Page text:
The Irish Wind Energy Association (IWEA) is also hosting KidWind workshops in Dublin, Waterford and Tipperary to introduce teachers to the science behind wind energy so that they can then teach students about renewable energy
Last year over 1,000 people visited wind farms across the country on Global Wind Day.
According to the IWEA, commercial wind power is deployed in more than 75 countries around the world, with 21 countries, including Ireland, having more than 1000MW installed.
It said wind energy power stood at just 53MW in Ireland in 1997, while in 2011 this figure had reached 1,631MW.
With Rio+20, the UN’s conference on sustainable development, set to run from 20-22 June, Kenneth Matthews, who heads up the IWEA said that Global Wind Day shines a spotlight on the true potential of wind energy.
"Not only does the increased use of wind energy lower carbon dioxide emissions, it also creates opportunities for job creation, investment and economic recovery, which are priorities for the Irish government at the moment," he said.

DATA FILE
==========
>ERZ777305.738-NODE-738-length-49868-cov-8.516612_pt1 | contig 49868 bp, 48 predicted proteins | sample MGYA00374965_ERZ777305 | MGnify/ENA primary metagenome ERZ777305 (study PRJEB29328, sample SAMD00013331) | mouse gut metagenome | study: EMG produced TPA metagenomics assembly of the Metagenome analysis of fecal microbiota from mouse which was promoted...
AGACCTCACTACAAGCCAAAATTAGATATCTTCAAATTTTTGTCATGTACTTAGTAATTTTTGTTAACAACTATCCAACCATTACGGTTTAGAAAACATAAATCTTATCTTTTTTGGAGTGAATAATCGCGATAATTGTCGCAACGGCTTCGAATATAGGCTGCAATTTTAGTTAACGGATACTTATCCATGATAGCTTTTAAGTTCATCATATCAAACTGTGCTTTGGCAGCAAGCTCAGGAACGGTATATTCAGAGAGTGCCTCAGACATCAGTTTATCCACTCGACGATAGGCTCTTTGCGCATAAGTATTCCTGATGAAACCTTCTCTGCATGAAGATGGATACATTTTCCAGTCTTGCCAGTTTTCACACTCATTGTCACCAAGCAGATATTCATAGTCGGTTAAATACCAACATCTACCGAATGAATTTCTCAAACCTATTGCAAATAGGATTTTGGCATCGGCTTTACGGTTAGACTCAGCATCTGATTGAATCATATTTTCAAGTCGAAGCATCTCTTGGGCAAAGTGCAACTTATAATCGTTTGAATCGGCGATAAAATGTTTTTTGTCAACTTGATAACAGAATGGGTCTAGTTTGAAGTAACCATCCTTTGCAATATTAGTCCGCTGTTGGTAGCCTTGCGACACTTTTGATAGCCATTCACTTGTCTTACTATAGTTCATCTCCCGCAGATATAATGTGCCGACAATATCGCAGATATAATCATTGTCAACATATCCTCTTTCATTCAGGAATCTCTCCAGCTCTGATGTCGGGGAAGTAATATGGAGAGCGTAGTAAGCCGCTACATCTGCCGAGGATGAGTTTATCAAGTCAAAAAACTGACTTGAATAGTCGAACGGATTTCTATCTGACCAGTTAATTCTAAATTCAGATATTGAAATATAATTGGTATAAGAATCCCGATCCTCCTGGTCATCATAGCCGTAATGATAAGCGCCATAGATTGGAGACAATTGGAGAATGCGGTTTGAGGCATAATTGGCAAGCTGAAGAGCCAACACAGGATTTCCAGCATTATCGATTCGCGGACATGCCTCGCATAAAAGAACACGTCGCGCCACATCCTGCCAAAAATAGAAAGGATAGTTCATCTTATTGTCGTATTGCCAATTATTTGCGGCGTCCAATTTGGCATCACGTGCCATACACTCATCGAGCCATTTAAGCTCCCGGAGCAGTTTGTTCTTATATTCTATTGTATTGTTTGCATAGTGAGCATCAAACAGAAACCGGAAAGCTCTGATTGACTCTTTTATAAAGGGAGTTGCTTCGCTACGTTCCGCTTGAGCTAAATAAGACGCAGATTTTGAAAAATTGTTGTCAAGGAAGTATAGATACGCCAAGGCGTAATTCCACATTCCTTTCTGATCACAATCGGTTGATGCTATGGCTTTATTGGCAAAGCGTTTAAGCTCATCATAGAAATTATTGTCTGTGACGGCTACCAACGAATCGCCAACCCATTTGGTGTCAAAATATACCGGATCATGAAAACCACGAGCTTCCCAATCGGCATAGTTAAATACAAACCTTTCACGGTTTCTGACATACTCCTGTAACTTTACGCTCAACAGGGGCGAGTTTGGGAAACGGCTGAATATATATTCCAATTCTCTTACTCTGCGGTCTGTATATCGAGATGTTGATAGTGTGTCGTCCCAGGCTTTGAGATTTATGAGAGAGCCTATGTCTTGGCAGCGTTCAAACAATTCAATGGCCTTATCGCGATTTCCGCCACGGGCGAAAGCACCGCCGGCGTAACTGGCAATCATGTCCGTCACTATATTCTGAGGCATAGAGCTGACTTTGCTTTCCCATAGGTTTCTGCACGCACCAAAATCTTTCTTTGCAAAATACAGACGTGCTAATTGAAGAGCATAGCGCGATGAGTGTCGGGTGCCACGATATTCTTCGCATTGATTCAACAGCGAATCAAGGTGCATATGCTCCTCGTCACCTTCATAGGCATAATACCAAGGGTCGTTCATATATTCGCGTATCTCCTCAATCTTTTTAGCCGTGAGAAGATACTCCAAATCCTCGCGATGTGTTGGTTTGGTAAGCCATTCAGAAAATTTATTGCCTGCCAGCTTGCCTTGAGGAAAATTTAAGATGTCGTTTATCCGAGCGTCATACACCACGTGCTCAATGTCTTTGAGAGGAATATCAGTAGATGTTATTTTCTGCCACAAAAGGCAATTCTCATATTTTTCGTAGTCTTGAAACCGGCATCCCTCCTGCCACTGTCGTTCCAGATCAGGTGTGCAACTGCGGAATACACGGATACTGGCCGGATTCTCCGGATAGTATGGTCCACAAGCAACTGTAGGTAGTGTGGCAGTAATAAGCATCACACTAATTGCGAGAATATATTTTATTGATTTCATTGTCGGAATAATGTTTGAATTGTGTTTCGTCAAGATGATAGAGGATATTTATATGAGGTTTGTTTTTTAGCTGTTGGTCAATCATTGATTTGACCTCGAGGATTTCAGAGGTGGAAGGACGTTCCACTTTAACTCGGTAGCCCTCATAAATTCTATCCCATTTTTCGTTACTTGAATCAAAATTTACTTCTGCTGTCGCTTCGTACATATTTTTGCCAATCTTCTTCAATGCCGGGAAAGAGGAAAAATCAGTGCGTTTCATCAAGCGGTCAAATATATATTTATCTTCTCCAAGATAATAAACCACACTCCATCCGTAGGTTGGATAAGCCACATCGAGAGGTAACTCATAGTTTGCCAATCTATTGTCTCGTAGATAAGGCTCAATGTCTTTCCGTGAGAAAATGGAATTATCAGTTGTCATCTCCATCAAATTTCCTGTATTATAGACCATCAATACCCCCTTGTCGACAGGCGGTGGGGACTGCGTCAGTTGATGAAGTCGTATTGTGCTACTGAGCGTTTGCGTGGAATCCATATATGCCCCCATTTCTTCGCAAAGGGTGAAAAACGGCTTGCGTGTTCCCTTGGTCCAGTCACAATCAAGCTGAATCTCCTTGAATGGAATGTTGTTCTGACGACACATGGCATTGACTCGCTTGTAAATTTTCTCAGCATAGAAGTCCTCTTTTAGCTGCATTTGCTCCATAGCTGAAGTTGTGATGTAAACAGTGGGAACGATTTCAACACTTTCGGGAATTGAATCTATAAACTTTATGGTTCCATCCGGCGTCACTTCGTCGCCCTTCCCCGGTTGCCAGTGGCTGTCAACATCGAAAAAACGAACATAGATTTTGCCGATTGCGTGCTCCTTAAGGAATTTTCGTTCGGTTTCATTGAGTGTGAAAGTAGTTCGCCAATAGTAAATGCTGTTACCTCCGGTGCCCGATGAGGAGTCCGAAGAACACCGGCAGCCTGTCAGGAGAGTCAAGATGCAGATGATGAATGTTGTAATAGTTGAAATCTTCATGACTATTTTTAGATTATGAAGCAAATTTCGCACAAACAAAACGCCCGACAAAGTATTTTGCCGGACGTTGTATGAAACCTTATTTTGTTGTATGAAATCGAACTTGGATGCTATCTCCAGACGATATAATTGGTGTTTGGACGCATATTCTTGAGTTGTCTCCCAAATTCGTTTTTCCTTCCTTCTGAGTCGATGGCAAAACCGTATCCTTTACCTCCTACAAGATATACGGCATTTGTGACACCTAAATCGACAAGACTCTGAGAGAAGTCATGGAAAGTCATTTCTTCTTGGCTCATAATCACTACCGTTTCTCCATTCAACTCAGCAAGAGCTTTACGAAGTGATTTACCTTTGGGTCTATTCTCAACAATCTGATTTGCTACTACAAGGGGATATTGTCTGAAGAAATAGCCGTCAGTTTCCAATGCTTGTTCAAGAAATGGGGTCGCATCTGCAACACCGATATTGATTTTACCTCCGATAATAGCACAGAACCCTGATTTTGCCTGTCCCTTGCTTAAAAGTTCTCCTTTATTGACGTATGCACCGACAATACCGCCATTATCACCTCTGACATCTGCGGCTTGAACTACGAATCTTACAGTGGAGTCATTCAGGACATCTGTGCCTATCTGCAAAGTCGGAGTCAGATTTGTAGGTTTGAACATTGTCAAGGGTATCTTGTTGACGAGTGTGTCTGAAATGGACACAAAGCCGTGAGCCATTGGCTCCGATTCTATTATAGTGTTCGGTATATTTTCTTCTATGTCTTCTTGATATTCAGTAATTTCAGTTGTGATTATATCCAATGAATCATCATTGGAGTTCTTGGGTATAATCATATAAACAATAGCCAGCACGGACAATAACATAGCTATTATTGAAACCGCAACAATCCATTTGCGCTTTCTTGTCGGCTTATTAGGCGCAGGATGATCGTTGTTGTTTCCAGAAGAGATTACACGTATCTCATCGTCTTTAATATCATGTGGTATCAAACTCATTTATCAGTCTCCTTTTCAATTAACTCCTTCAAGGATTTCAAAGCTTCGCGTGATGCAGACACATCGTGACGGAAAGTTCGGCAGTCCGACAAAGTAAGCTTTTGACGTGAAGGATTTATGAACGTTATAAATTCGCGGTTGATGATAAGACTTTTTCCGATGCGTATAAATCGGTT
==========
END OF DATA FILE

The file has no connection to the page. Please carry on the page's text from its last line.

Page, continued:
Ireland’s Minister for the Environment Phil Hogan will lead the Irish delegation at the Rio+20 summit.
As for the open days, here in Ireland to celebrate Global Wind Day, Slieve Kirk wind farm in County Derry / Londonderry, which is run by Scottish and Southern Energy (SSE), will have an open day tomorrow for families.
Glenough wind farm in Co Tipperary, which is operated by ABO Wind, will also have an open day tomorrow for families.
And on Monday, Gruig wind farm in Co Antrim will also be open to the public.
On 19 June, there will be a school tour for primary-school students at Mountain Lodge wind farm in Cootehill, Co Cavan.
Wind power in Ireland
1997: 53 MW
1998: 73 MW (+37.8 %)
1999: 73 MW (- %)
2000: 119 MW (+63.1 %)
2001: 125 MW (+5.1 %)
2002: 137 MW (+9.6 %)
2003: 186 MW (+35.8 %)
2004: 339 MW (+82.3 %)
2005: 495 MW (+46.1 %)
2006: 746 MW (+50.8 %)
2007: 805 MW (+8 %)
2008: 1,245 MW (+54.7 %)
2009: 1,260 MW (+1.3 %)
2010: 1,392 MW (+10.5 %)
2011: 1,631 MW (+17.2 %)